LONDON, Feb 1 (Reuters) - There are signs that the tightening cycle among emerging market central banks could be coming to an end and may be about to reverse as the dollar rally and rise in global borrowing costs has run out of steam.
Net interest rate hikes across a group of 37 developing economies showed just one raise in January, compared with a peak of nine hikes in November.
Interest rate rises by major emerging market central banks have outstripped or matched cuts for nine straight months — the longest such run since the summer of 2011 — as policymakers battled the fallout from a strong dollar, rising inflation and softer currencies.
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Below is a list of emerging market economies that have recently raised interest rates.
CHILE - Chilean central bank policymakers decided unanimously to raise the benchmark interest to 3.00 percent on Jan. 3 amid a gradual rise in inflation and a strengthening economy.
MEXICO - The Bank of Mexico hiked its benchmark interest rate by 25 basis points on Dec. 20, warning of uncertainty caused in part by the new leftist government’s economic policies as well as the risk of higher inflation.
THAILAND - Thailand’s policymakers raised the key rate by 25 basis points to 1.75 percent on Dec. 19, its first tightening since 2011, while also lowering the forecasts for economic growth and exports.
RUSSIA - Russia’s central bank hiked its main interest rate by 25 basis points to 7.75 percent on Dec. 14 to keep a lid on rising inflation and offset pressure on an already weak rouble.
PAKISTAN - Pakistan’s central bank raised key interest rates to 10 percent on Nov. 30 and sharply cut growth forecasts, warning of headwinds from rising inflation and high current account and fiscal deficits. The bank has hiked rates by more than 4 percentage points since January 2018.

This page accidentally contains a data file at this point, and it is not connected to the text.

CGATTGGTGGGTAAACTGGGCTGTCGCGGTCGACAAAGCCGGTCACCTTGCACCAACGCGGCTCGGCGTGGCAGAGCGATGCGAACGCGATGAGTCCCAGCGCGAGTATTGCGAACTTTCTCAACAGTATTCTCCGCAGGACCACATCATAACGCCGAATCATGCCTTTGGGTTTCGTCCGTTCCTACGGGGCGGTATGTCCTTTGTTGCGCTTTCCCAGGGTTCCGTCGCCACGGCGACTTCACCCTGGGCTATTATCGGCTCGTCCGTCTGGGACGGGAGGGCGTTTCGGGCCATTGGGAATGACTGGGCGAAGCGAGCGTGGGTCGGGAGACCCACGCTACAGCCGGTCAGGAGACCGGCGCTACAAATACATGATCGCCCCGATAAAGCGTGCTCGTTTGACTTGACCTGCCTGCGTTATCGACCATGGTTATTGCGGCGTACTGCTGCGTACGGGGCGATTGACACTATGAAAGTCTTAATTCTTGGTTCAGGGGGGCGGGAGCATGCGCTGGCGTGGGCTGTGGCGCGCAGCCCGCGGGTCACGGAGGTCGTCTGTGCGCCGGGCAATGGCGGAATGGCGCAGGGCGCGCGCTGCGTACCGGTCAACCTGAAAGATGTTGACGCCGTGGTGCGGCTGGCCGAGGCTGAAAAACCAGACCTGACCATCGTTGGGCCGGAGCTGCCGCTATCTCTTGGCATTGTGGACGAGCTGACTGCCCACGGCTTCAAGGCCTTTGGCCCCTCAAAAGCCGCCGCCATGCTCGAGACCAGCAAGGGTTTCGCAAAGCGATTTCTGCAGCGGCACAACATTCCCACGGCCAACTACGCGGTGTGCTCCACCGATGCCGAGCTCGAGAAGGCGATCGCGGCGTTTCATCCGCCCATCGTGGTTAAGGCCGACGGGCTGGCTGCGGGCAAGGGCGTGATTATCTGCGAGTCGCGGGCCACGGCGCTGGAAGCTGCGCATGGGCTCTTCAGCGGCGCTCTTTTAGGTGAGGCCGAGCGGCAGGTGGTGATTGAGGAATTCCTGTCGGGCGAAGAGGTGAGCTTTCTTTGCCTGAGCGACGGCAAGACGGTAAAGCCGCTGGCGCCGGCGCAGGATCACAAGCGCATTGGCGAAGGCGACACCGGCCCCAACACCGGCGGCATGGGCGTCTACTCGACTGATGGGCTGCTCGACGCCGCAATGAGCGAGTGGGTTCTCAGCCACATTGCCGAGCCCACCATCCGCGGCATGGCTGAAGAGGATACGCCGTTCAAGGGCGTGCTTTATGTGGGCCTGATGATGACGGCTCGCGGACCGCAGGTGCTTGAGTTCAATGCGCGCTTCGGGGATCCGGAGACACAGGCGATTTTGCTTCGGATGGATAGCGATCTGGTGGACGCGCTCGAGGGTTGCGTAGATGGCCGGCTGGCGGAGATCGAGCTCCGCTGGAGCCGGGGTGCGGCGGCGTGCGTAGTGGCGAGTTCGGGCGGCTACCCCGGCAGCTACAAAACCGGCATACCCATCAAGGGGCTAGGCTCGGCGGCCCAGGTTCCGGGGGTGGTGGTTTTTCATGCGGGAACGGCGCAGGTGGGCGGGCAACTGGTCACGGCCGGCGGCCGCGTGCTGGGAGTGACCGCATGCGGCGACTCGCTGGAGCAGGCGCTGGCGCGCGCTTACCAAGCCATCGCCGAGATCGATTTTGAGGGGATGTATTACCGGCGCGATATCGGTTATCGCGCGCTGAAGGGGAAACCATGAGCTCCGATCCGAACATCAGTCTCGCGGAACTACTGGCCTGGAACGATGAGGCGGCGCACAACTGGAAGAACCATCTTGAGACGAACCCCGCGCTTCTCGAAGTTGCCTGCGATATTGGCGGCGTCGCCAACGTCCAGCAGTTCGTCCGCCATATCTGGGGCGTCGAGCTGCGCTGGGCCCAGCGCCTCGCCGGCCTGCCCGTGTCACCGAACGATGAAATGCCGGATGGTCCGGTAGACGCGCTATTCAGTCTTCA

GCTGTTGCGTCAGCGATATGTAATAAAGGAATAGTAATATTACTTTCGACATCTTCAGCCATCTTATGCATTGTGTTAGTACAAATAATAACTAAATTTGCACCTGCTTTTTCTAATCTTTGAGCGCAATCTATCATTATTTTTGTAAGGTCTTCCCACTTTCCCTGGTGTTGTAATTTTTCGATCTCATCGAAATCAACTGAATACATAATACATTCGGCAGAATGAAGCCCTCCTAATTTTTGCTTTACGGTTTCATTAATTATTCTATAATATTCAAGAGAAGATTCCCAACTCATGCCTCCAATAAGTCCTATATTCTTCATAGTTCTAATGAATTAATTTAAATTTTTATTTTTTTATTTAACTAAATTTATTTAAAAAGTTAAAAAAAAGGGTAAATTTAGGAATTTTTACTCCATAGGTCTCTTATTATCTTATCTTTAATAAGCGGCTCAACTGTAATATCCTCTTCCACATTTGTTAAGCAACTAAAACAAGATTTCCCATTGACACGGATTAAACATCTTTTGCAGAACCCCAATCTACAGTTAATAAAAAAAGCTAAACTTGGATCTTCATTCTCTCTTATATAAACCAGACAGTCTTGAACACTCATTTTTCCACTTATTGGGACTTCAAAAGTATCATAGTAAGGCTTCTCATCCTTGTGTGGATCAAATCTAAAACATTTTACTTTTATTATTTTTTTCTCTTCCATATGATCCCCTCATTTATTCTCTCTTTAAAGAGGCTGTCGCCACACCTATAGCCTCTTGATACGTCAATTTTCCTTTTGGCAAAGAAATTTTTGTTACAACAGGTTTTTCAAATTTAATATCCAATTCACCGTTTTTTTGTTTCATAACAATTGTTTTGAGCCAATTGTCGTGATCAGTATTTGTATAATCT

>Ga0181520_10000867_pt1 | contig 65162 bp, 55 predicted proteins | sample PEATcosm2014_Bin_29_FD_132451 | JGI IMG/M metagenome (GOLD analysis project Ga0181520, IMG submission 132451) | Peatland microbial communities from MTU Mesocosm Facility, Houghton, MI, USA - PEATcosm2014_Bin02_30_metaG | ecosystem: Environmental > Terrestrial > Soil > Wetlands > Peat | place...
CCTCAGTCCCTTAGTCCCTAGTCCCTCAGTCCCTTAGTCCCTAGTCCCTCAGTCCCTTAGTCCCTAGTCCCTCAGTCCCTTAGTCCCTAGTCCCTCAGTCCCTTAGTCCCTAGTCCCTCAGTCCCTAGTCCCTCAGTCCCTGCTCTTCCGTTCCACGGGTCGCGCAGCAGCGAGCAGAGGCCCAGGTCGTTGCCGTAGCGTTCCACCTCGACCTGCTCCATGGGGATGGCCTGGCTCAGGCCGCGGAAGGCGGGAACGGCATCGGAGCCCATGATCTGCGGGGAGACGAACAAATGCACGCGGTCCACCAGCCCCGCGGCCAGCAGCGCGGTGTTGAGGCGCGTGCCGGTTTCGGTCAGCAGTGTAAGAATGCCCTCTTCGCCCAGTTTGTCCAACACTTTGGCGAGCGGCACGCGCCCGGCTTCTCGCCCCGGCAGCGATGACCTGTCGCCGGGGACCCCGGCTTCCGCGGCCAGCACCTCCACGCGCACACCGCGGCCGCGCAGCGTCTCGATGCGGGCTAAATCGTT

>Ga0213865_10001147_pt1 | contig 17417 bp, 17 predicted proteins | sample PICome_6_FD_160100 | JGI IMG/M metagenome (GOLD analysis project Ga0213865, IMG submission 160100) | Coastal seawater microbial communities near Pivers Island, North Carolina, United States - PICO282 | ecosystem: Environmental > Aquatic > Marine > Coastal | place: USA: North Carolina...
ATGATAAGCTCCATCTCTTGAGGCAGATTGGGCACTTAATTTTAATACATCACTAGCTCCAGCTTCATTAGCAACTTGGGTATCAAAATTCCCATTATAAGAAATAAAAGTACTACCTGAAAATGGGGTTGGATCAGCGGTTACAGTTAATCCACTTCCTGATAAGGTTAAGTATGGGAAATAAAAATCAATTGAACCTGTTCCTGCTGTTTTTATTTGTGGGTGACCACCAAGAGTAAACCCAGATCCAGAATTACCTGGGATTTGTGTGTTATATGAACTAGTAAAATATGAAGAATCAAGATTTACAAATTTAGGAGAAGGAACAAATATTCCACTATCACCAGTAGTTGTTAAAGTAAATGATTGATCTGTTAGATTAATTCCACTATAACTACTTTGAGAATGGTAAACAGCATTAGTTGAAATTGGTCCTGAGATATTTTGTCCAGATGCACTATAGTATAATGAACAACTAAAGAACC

SOUTH KOREA - The central bank raised its policy interest rate on Nov. 30 for the first time in a year in a widely expected move aimed mainly at containing a boom in parts of the country’s property market.
ISRAEL - In a surprise move, the Bank of Israel increased short-term interest rates for the first time in more than seven years on Nov. 26, and indicated that its monetary tightening path will be slow and steady.
SOUTH AFRICA - The South African Reserve Bank hiked its benchmark lending rate for the first time in nearly three years on Nov. 22, saying the risk of higher inflation in the longer-term remained elevated and that it could not risk waiting until later to take action.
INDONESIA - The central bank surprised markets on Nov. 15 by hiking its interest rate for the sixth time this year, stepping up its battle to defend the beleaguered rupiah currency as policymakers struggle to reduce imports and lower a yawning current account deficit.
THE PHILIPPINES - The central bank raised its benchmark interest rates for the fifth straight time on Nov. 15, in a bid to tackle high inflation and bring it back to within its target range next year.
SRI LANKA - Policy makers unexpectedly hiked the key policy rates on Nov. 14, a move aimed at defending a faltering rupee currency as foreign capital outflows pick up amid an escalating political crisis.
CZECH REPUBLIC - The Czech National Bank delivered its fourth straight rate hike on Nov. 1 to keep ahead of inflation pressures stemming from the European Union’s tight labour market, and it signalled more tightening next year.
After the U.S. Federal Reserve’s Dec. 19 decision to raise its target range for the federal funds interest rate by a quarter of a percentage point, the following countries also hiked their rates by 25 bps because their currencies are pegged to the U.S. dollar:
HONG KONG raised the base rate charged through its overnight discount window by 25 basis points to 2.75 percent on Dec. 19.
SAUDI ARABIA raised its reverse repo rate to 2.50 percent on Dec 19.
BAHRAIN said it raised its one-week deposit facility to 2.75 percent from 2.50 percent on Dec. 19.
UNITED ARAB EMIRATES raised the interest rates on certificates of deposit in line with the increase in U.S. dollar rates on Dec. 19.
Reporting by Karin Strohecker, graphic by Ritvik Carvalho; Editing by Catherine Evans